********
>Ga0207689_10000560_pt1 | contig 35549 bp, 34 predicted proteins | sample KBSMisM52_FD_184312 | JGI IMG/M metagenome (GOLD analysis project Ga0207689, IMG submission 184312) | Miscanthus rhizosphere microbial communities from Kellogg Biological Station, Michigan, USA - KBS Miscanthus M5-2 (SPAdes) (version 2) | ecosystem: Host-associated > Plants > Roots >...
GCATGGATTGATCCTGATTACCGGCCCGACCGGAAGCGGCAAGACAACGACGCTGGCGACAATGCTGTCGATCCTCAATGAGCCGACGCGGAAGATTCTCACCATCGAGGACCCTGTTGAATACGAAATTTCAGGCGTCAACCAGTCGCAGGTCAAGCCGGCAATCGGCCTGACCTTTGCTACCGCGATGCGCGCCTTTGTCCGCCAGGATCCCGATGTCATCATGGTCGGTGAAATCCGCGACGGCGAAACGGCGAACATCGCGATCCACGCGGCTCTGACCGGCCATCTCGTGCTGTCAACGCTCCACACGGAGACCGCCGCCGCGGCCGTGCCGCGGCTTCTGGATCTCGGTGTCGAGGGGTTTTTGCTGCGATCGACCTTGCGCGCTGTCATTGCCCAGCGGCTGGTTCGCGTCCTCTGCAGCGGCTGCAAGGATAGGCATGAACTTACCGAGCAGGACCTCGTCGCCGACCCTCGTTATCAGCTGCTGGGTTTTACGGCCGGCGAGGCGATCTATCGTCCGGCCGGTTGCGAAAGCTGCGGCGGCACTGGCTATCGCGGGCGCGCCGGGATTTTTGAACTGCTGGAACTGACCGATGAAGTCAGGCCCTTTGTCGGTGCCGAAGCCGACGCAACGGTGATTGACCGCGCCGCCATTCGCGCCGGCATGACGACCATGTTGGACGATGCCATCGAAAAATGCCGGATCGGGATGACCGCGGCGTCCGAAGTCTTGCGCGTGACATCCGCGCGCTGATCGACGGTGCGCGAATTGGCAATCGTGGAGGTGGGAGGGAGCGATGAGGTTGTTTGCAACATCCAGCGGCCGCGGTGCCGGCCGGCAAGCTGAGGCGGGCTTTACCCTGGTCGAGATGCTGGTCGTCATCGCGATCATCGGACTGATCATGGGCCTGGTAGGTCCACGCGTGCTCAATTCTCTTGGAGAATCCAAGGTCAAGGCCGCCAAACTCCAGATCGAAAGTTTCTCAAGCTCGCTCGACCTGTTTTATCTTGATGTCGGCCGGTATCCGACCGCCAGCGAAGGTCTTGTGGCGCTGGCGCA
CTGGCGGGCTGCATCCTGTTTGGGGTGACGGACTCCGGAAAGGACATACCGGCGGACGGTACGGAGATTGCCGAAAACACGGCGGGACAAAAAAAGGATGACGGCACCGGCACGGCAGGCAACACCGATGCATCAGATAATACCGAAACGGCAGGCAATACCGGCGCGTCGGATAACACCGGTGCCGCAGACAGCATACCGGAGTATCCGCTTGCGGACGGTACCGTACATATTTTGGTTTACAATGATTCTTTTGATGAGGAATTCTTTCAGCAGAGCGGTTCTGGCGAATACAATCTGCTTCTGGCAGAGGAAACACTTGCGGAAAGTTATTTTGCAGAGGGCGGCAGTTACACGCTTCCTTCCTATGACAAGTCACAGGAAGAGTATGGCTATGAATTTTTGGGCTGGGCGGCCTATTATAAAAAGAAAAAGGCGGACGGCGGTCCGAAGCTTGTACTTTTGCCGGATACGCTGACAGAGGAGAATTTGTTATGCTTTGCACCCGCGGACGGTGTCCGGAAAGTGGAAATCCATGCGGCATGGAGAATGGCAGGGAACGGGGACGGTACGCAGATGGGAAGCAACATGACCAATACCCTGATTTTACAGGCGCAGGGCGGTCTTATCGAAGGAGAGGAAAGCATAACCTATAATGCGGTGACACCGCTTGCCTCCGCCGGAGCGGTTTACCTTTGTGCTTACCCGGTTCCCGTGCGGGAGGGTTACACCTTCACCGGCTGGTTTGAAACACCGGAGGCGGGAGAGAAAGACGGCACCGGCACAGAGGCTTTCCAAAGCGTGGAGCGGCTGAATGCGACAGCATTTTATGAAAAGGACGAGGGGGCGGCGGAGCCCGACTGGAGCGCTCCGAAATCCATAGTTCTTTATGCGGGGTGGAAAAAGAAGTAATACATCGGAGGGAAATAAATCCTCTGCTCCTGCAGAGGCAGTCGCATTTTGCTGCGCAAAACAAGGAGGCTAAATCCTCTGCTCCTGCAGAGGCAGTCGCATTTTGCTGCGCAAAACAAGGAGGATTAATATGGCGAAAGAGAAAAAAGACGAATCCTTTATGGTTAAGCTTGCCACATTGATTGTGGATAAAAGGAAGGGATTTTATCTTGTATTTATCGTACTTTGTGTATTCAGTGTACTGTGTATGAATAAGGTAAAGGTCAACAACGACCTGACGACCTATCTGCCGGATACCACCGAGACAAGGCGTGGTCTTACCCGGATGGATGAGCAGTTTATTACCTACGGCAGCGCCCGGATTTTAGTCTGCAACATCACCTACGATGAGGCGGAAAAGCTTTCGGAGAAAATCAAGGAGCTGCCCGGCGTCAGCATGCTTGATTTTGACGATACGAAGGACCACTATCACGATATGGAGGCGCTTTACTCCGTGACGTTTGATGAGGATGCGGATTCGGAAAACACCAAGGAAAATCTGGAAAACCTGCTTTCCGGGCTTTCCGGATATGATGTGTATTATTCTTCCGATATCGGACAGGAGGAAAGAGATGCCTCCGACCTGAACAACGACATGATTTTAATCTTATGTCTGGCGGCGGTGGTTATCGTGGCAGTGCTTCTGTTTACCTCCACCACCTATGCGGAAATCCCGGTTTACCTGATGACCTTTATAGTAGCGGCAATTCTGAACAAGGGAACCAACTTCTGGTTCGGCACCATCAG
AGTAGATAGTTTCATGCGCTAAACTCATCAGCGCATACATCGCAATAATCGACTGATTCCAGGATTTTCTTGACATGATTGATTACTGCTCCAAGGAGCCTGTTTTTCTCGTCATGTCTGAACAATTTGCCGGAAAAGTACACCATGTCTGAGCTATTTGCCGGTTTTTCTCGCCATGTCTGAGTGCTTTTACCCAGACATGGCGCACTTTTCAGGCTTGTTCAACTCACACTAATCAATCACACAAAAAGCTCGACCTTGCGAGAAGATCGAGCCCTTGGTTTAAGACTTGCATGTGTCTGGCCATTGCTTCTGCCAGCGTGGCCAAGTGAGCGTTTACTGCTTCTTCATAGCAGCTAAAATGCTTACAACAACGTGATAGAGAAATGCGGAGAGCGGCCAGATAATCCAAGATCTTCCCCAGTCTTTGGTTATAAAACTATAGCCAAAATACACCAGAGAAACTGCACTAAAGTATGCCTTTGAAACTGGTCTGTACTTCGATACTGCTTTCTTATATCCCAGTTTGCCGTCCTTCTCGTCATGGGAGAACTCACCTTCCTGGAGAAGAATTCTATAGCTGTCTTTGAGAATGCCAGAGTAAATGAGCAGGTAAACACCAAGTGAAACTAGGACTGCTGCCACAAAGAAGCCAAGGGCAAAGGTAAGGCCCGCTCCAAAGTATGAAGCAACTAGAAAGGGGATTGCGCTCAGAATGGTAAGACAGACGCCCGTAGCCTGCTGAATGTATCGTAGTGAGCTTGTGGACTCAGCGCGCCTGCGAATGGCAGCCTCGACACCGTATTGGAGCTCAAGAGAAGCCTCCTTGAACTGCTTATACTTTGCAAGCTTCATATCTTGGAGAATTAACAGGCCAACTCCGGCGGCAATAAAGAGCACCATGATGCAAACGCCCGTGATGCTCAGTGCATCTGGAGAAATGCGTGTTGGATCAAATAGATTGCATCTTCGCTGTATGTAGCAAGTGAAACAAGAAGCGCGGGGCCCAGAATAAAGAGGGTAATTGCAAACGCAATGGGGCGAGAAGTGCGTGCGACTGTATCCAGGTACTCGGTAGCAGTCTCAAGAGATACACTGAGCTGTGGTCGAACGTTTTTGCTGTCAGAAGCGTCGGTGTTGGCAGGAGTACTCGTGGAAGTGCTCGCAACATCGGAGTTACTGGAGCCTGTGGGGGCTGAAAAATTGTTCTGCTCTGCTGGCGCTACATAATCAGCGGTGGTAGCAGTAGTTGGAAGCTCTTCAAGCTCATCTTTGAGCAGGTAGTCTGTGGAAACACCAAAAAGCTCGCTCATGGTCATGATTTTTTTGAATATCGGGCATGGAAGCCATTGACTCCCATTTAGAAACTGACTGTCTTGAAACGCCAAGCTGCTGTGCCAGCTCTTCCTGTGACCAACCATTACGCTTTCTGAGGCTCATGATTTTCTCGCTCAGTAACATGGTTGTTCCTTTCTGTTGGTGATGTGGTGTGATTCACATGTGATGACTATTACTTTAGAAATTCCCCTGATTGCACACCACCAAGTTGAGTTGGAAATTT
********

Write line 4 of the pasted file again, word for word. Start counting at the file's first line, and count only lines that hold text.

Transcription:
AGTAGATAGTTTCATGCGCTAAACTCATCAGCGCATACATCGCAATAATCGACTGATTCCAGGATTTTCTTGACATGATTGATTACTGCTCCAAGGAGCCTGTTTTTCTCGTCATGTCTGAACAATTTGCCGGAAAAGTACACCATGTCTGAGCTATTTGCCGGTTTTTCTCGCCATGTCTGAGTGCTTTTACCCAGACATGGCGCACTTTTCAGGCTTGTTCAACTCACACTAATCAATCACACAAAAAGCTCGACCTTGCGAGAAGATCGAGCCCTTGGTTTAAGACTTGCATGTGTCTGGCCATTGCTTCTGCCAGCGTGGCCAAGTGAGCGTTTACTGCTTCTTCATAGCAGCTAAAATGCTTACAACAACGTGATAGAGAAATGCGGAGAGCGGCCAGATAATCCAAGATCTTCCCCAGTCTTTGGTTATAAAACTATAGCCAAAATACACCAGAGAAACTGCACTAAAGTATGCCTTTGAAACTGGTCTGTACTTCGATACTGCTTTCTTATATCCCAGTTTGCCGTCCTTCTCGTCATGGGAGAACTCACCTTCCTGGAGAAGAATTCTATAGCTGTCTTTGAGAATGCCAGAGTAAATGAGCAGGTAAACACCAAGTGAAACTAGGACTGCTGCCACAAAGAAGCCAAGGGCAAAGGTAAGGCCCGCTCCAAAGTATGAAGCAACTAGAAAGGGGATTGCGCTCAGAATGGTAAGACAGACGCCCGTAGCCTGCTGAATGTATCGTAGTGAGCTTGTGGACTCAGCGCGCCTGCGAATGGCAGCCTCGACACCGTATTGGAGCTCAAGAGAAGCCTCCTTGAACTGCTTATACTTTGCAAGCTTCATATCTTGGAGAATTAACAGGCCAACTCCGGCGGCAATAAAGAGCACCATGATGCAAACGCCCGTGATGCTCAGTGCATCTGGAGAAATGCGTGTTGGATCAAATAGATTGCATCTTCGCTGTATGTAGCAAGTGAAACAAGAAGCGCGGGGCCCAGAATAAAGAGGGTAATTGCAAACGCAATGGGGCGAGAAGTGCGTGCGACTGTATCCAGGTACTCGGTAGCAGTCTCAAGAGATACACTGAGCTGTGGTCGAACGTTTTTGCTGTCAGAAGCGTCGGTGTTGGCAGGAGTACTCGTGGAAGTGCTCGCAACATCGGAGTTACTGGAGCCTGTGGGGGCTGAAAAATTGTTCTGCTCTGCTGGCGCTACATAATCAGCGGTGGTAGCAGTAGTTGGAAGCTCTTCAAGCTCATCTTTGAGCAGGTAGTCTGTGGAAACACCAAAAAGCTCGCTCATGGTCATGATTTTTTTGAATATCGGGCATGGAAGCCATTGACTCCCATTTAGAAACTGACTGTCTTGAAACGCCAAGCTGCTGTGCCAGCTCTTCCTGTGACCAACCATTACGCTTTCTGAGGCTCATGATTTTCTCGCTCAGTAACATGGTTGTTCCTTTCTGTTGGTGATGTGGTGTGATTCACATGTGATGACTATTACTTTAGAAATTCCCCTGATTGCACACCACCAAGTTGAGTTGGAAATTT